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John Harvard's Journal | Commencement 2002

"Veritas"

President Lawrence H. Summers' address

July-August 2002

President Lawrence H. Summers took stock of the ever wetter, colder weather as the Commencement afternoon exercises proceeded and decided to cut short delivery of his prepared remarks. He reported on his "freshman year" as president, likening it to "that of many other first-year students. Settling into a new place to live, getting an e-mail account up and running, guzzling Diet Coke, not getting too much sleep." He recalled memorable events, significant appointments, and, especially, people he had met, on the faculties and in the student bodies, whose unheralded but exciting intellectual work offers examples of "the kind of brilliance, the kind of dedication to learning and knowledge, that are so very typical of this community."

Those examples were to have introduced the second half of his address, on the search for truth within a university enterprise like Harvard. But given the prevailing "humiditas" and "frigiditas," he referred the small audience present in Tercentenary Theatre, and those watching the proceedings at broadcast sites, to the Internet for the rest of his text. That section of Summers's first Commencement address is excerpted here. The full text is available on Harvard's commencement website.

 

...I've learned something about the history of veritas this year. Originally it was paired on the University's coat of arms with the University's real motto, "In Christi Gloriam." Veritas meant divine truth, truth reached ultimately not through reason but through faith.

President Quincy in 1843 suggested to the Harvard Corporation that it adopt the word on the open books as the true symbol of the function of the University: "The duty of considering science and learning as an independent interest of the community, ... giving to that interest...a vitality of its own, having no precarious dependence for existence on subserviency to particular views in politics or religion." And we continually renew our commitment to veritas.

Today, when we say that the University is a place of veritas, we mean that we are open to all ideas, no matter what their source. We mean that we are committed to a diversity of perspectives and a willingness to draw individuals from any background, in order to advance our excellence. Our openness allows, indeed requires, data and insights from every direction to inform and influence our search for truth.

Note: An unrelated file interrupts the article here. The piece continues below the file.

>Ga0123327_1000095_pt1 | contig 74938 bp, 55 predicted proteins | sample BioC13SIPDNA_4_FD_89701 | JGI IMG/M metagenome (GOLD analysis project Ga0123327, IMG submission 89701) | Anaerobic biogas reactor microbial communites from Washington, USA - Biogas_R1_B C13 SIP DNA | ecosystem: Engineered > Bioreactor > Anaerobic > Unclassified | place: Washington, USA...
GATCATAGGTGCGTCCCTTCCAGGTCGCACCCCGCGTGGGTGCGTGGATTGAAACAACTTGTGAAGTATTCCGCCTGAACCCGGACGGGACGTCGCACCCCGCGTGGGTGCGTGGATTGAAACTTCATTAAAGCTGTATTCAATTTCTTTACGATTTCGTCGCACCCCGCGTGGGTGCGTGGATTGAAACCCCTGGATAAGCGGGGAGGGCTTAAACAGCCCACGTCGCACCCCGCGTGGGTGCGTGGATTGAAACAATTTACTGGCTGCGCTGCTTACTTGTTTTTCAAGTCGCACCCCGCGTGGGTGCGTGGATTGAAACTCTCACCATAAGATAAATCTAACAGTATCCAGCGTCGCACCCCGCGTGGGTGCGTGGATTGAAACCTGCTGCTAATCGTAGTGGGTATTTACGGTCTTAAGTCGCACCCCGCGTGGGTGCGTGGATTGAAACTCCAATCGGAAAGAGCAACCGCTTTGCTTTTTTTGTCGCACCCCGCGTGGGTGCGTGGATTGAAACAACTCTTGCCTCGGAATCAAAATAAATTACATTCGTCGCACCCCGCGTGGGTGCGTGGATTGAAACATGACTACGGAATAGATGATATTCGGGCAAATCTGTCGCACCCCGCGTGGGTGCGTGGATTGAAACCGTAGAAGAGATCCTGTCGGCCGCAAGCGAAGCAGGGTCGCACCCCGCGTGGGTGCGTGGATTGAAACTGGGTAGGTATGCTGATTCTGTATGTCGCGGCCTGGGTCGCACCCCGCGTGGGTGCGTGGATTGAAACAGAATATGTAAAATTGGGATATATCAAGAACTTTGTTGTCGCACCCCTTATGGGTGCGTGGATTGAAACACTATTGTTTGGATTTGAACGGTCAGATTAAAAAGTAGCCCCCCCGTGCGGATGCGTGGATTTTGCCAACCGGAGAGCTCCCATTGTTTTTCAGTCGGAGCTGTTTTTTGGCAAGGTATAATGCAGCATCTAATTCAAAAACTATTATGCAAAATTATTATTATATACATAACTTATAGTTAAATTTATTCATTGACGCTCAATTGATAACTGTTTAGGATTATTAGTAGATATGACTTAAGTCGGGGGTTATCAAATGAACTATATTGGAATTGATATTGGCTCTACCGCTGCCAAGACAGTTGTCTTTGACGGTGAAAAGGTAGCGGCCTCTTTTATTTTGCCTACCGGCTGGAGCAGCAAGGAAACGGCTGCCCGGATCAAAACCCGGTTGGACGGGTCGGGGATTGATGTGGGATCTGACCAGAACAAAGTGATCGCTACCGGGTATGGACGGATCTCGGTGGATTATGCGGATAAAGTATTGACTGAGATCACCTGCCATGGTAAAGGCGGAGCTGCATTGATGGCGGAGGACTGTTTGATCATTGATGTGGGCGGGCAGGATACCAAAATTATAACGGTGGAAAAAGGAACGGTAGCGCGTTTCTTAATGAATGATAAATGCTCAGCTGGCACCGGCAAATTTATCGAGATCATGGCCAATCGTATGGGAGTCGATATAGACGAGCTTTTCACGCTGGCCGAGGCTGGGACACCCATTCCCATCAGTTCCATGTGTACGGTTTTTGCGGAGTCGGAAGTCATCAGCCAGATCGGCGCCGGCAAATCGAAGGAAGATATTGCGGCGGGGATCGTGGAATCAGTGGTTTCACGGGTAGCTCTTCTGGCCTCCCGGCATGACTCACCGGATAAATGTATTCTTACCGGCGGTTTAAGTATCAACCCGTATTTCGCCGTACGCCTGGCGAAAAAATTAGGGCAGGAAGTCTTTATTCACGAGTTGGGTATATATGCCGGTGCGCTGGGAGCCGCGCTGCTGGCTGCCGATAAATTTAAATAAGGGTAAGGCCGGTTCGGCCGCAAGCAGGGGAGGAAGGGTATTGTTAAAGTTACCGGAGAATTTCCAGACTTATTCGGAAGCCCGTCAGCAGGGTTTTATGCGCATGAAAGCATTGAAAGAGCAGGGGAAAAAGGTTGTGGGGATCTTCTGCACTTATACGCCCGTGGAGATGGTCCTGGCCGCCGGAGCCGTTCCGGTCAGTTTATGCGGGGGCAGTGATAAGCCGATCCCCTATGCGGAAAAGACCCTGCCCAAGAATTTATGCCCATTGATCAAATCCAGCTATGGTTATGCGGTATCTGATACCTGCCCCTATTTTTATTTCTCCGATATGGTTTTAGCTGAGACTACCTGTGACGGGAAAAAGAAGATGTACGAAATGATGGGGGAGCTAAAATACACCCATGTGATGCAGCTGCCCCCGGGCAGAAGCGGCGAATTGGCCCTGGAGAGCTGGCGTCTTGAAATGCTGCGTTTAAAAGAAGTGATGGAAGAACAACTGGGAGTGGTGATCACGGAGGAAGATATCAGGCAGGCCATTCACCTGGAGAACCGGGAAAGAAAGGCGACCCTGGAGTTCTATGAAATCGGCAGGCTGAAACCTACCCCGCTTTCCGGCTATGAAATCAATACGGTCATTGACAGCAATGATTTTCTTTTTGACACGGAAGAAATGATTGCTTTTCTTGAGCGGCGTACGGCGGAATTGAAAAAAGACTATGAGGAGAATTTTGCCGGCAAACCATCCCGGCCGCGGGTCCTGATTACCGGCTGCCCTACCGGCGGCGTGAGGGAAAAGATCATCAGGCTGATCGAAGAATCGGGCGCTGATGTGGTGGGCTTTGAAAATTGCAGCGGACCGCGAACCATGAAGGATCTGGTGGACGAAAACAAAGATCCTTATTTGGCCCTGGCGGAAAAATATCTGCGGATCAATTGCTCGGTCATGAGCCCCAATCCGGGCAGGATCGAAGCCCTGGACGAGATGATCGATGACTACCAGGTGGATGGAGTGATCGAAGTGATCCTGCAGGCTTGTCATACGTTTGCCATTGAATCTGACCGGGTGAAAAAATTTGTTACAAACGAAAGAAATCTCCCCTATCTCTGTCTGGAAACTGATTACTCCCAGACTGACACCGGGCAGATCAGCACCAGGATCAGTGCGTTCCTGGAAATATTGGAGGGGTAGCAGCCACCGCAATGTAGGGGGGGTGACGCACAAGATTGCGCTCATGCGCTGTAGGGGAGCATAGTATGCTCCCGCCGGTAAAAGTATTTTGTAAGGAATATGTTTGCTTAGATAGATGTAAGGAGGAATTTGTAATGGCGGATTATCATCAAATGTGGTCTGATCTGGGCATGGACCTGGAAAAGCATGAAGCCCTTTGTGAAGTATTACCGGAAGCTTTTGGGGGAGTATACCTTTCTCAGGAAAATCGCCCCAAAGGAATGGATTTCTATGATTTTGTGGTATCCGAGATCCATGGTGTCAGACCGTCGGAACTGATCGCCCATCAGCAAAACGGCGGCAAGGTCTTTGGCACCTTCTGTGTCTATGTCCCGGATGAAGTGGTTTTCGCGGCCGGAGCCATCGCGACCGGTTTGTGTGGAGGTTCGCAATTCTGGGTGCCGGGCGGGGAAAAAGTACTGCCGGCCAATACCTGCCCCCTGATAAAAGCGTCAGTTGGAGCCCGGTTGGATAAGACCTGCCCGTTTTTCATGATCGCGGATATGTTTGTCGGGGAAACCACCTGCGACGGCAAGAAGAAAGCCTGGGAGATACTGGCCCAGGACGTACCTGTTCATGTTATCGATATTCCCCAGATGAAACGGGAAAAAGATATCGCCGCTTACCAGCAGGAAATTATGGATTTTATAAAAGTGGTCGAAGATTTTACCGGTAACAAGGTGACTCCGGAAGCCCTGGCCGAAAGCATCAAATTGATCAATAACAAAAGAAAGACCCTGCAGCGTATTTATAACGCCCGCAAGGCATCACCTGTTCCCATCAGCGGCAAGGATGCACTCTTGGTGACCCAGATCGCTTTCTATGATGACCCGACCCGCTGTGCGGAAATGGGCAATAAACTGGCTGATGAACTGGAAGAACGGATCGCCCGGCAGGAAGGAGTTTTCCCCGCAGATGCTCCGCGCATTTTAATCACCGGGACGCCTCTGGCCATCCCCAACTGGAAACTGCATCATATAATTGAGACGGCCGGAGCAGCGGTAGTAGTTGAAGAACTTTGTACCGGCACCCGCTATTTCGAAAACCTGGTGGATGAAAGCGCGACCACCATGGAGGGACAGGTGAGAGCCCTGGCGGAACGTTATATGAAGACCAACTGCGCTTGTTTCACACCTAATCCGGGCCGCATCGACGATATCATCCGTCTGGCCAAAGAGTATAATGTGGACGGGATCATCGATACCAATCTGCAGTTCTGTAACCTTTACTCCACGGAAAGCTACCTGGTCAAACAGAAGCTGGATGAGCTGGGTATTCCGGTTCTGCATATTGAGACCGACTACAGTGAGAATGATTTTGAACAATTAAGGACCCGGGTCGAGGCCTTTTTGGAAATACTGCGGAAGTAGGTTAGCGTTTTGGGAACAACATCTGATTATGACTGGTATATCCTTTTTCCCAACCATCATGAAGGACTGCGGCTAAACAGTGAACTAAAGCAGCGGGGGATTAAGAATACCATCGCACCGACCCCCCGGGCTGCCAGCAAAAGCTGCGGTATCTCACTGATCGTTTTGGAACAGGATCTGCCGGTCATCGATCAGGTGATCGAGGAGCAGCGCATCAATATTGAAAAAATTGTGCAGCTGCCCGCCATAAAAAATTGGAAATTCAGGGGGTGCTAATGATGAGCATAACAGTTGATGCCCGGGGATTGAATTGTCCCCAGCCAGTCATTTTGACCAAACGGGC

Let's never forget that openness is a means, while truth is our end. While we are open to all ideas, judging ideas is central to what we do. Openness does not mean supposing that all ideas are created equal.

We hire certain scholars over others based on the quality of their work.

We award higher grades to some student papers and not others.

We commit resources to different areas of inquiry, based on careful evaluations of intellectual importance.

We study astronomy but not astrology.

We assign Shakespeare, not Sidney Sheldon.

Our press published Erich Segal's recent book on The Death of Comedy, but it did not and it would not publish Love Story.

We make the judgments we make with reasonable confidence not because any of us are endowed with a perfect sense of the true and the right. But rather because the institution of the University organizes us to believe in and make full use of an arduous process of threshing, sifting, and refining different ideas....

Our process takes [it] for granted that imperfection, fallibility, and incompleteness adhere to veritas—we take as a given that mistakes tutor genius.

As an economist, I am drawn to Oliver Wendell Holmes Jr., class of 1861's observation that "the best test of truth is the power of the thought to get itself accepted in the competition of the market."...

The marketplace of ideas does not place equal value on all perspectives. No idea or source of ideas can ever be exempt as a matter of right from scrutiny, correction, or, when appropriate, rejection. Some will, over time, come to be accepted as better than others. This constant process of competition—the introduction of new ideas, and refinement of old ones—is what drives our University in its search for veritas. We hold that judicious critique in the context of collective inquiry is an act of supreme respect.

Here, in this University, all attempts at intellectual creativity, no matter how young, how tentative, or even how outlandish, merit our tender respect and our rigorous attention. Ultimately, the benefit of our rigor is that everyone gathered here, at the University, has the opportunity to meet his own, her own standard. Thus we grow as intellectuals and flourish as a civil community....

[O]ur prospects for making this world a better, freer, more comfortable place for all who live on this planet depend on nothing as much as clear and imaginative thinking—and people who are capable of thinking clearly and imaginatively. People committed to veritas....